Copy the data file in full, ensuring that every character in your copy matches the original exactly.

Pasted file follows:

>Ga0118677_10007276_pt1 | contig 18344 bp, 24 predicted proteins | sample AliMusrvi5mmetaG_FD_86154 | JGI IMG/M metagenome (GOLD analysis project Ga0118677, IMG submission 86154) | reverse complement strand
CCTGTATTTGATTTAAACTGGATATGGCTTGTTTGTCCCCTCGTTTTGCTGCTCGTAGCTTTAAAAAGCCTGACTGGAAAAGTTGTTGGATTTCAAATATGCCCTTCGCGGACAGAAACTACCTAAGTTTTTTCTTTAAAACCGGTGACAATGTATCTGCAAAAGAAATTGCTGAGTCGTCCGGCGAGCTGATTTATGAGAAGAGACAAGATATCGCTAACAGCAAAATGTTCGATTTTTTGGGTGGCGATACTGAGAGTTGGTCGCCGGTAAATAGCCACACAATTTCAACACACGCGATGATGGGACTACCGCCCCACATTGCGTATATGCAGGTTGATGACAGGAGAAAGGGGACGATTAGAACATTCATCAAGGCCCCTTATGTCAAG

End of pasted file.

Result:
>Ga0118677_10007276_pt1 | contig 18344 bp, 24 predicted proteins | sample AliMusrvi5mmetaG_FD_86154 | JGI IMG/M metagenome (GOLD analysis project Ga0118677, IMG submission 86154) | reverse complement strand
CCTGTATTTGATTTAAACTGGATATGGCTTGTTTGTCCCCTCGTTTTGCTGCTCGTAGCTTTAAAAAGCCTGACTGGAAAAGTTGTTGGATTTCAAATATGCCCTTCGCGGACAGAAACTACCTAAGTTTTTTCTTTAAAACCGGTGACAATGTATCTGCAAAAGAAATTGCTGAGTCGTCCGGCGAGCTGATTTATGAGAAGAGACAAGATATCGCTAACAGCAAAATGTTCGATTTTTTGGGTGGCGATACTGAGAGTTGGTCGCCGGTAAATAGCCACACAATTTCAACACACGCGATGATGGGACTACCGCCCCACATTGCGTATATGCAGGTTGATGACAGGAGAAAGGGGACGATTAGAACATTCATCAAGGCCCCTTATGTCAAG